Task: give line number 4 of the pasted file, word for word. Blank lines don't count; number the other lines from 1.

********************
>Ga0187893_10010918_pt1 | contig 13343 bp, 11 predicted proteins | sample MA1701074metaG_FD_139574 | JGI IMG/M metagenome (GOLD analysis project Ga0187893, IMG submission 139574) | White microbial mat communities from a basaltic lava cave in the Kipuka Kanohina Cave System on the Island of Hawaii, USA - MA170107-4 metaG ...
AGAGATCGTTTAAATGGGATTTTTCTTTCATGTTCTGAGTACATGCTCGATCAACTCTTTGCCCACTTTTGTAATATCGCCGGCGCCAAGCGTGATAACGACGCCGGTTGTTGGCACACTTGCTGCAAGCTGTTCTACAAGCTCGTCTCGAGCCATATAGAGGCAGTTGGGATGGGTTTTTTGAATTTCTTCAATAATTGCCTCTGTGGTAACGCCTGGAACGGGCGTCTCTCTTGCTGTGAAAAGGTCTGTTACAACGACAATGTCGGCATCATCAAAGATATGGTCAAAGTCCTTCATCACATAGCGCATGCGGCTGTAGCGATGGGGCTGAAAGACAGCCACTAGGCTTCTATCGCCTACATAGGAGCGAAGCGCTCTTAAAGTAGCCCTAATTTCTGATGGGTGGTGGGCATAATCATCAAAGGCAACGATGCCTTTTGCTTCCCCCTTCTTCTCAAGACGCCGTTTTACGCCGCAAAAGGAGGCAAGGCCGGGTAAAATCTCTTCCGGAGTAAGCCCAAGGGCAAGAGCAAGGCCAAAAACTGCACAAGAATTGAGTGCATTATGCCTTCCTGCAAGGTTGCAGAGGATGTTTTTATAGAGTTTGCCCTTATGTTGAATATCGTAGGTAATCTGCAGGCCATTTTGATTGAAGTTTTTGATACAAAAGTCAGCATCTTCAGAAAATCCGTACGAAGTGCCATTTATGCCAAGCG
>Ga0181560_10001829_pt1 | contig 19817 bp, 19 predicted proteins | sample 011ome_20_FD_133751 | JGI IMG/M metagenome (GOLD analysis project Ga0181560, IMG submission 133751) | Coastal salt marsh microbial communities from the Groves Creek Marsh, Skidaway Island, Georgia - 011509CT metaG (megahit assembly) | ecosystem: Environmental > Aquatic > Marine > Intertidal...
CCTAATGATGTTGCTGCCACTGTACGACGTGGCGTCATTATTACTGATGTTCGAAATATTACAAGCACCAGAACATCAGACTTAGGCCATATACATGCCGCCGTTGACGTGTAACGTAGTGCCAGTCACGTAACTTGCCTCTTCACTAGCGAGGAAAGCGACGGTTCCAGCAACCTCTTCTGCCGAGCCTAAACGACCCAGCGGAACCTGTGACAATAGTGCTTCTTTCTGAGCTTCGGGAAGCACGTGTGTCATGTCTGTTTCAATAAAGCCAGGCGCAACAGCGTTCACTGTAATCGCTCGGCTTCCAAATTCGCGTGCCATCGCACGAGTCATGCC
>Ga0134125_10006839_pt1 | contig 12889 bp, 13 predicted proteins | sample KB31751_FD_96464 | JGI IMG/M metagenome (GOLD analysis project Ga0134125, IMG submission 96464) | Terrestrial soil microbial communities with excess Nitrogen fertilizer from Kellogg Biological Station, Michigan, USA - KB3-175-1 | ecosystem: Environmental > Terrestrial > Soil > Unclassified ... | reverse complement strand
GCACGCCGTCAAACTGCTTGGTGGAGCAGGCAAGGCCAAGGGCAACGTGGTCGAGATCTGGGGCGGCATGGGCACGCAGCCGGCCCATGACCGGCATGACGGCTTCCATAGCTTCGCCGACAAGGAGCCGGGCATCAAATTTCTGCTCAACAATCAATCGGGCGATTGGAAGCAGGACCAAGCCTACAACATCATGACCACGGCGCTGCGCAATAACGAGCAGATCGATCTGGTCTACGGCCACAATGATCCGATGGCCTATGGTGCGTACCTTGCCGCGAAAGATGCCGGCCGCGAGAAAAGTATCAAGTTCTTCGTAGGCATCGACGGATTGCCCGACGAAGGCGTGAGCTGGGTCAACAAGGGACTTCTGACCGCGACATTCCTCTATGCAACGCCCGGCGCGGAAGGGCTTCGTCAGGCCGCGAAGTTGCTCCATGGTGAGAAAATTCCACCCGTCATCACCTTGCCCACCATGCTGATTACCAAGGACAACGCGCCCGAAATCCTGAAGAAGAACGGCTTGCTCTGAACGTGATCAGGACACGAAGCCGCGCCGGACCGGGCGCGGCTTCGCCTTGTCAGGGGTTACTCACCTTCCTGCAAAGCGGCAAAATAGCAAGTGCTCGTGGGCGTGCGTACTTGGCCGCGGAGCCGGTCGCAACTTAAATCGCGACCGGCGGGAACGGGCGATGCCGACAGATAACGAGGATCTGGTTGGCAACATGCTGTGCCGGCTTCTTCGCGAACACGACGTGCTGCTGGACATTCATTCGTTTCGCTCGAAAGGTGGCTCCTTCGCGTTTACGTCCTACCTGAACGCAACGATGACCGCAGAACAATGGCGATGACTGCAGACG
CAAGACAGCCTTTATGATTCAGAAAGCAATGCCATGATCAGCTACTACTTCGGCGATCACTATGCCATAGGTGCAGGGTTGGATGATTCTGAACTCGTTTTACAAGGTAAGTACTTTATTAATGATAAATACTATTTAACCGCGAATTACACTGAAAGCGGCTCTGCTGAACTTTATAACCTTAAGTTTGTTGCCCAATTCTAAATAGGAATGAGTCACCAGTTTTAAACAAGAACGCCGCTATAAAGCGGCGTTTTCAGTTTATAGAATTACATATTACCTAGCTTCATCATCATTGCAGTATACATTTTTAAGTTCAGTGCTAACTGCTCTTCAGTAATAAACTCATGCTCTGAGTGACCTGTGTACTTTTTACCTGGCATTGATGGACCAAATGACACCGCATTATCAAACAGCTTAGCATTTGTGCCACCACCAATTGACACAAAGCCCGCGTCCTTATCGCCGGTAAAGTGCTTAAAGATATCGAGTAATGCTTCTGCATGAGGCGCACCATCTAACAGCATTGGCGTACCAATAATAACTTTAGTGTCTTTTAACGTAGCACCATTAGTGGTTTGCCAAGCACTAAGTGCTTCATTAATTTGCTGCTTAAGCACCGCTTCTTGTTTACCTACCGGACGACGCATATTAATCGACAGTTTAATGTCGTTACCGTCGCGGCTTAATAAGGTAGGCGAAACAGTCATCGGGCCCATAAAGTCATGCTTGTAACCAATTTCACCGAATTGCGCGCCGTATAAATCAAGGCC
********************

CCTAATGATGTTGCTGCCACTGTACGACGTGGCGTCATTATTACTGATGTTCGAAATATTACAAGCACCAGAACATCAGACTTAGGCCATATACATGCCGCCGTTGACGTGTAACGTAGTGCCAGTCACGTAACTTGCCTCTTCACTAGCGAGGAAAGCGACGGTTCCAGCAACCTCTTCTGCCGAGCCTAAACGACCCAGCGGAACCTGTGACAATAGTGCTTCTTTCTGAGCTTCGGGAAGCACGTGTGTCATGTCTGTTTCAATAAAGCCAGGCGCAACAGCGTTCACTGTAATCGCTCGGCTTCCAAATTCGCGTGCCATCGCACGAGTCATGCC